A freak hail storm swept across Sydney last night, causing damage worth hundreds of millions of dollars and triggering a massive rescue and repair effort by emergency services.  Thousands of homes were damaged as roofs caved in and windows and skylights were smashed.  Thousands more cars were wrecked or badly damaged in the storm, which struck with no official warning.  The ambulance service said dozens of people were treated for cuts and lacerations after being hit by falling glass or hail stones, which witnesses described variously as being as big as golf balls, lemons, cricket balls and rock melons.  The Northern Division SES controller, Mr. Greg Moonie, said it "was as bad if not worse" than the 1991 storm through the northern suburbs, which resulted in 22,000 calls for help from the SES.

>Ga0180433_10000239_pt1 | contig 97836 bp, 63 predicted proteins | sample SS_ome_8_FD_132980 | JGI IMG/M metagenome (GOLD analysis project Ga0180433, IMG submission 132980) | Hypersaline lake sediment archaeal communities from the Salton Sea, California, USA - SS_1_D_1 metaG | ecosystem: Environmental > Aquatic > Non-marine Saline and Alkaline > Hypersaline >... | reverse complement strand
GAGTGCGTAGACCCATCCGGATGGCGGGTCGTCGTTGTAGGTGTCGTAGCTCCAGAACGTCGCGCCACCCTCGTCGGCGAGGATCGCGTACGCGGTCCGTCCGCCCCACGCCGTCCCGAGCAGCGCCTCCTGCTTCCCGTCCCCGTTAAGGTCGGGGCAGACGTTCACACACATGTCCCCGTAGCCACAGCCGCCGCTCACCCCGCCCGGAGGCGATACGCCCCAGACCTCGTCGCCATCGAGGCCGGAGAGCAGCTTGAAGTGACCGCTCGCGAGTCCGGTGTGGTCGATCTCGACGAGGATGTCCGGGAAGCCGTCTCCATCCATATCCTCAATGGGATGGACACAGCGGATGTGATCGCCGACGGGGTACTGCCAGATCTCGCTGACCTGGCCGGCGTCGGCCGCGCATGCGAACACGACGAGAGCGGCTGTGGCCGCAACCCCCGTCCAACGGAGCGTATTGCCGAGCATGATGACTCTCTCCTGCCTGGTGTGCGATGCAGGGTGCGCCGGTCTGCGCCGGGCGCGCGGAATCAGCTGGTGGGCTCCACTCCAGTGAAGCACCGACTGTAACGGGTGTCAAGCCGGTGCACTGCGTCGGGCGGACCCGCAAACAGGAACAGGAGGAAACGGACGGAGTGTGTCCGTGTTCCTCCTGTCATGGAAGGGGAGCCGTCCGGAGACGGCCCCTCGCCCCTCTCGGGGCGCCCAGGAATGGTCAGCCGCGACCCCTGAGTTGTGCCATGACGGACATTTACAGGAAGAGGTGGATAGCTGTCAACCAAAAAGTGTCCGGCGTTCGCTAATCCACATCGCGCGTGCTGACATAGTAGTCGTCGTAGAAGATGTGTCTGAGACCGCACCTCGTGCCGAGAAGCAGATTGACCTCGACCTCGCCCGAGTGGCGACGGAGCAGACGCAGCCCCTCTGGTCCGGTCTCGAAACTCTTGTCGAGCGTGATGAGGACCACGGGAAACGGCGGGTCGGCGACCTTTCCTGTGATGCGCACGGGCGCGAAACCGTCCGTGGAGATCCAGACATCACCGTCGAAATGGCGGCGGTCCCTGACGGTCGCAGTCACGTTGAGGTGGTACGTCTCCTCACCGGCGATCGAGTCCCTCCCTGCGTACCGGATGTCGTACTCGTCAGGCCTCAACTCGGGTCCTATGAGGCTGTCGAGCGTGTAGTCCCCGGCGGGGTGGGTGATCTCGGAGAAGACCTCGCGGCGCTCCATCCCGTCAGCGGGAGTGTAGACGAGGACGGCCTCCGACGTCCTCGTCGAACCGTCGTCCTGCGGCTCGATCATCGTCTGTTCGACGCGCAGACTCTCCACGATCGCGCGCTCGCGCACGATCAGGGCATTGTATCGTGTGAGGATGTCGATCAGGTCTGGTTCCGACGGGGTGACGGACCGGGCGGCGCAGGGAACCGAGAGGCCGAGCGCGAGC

In Oxford Street alone, one motorist counted 26 vehicles with smashed windshields after the city was struck at 8:05 p.m. following 15 minutes of spectacular lightening displays.  The storm's force sheered off the side mirrors of some cars.  In the following 20 minutes, the inner-city received the most intense battering as hail ranging in size from 10c (4 inches) pieces to the size of cricket balls rained down.  Many flights at Sydney Airport were cancelled, with some planes damaged by hail.  The two villages of Bundeena and Maianbar in the Royal National Park, south of Sydney, were cut off last night when an eight-kilometre stretch of road was covered by hail stones up to 50 cm (1 1/2 ft.) deep. [Weekend News Today By Andra Brack Source:  Sydney Morning Herald THURS.  April 15, 1999]

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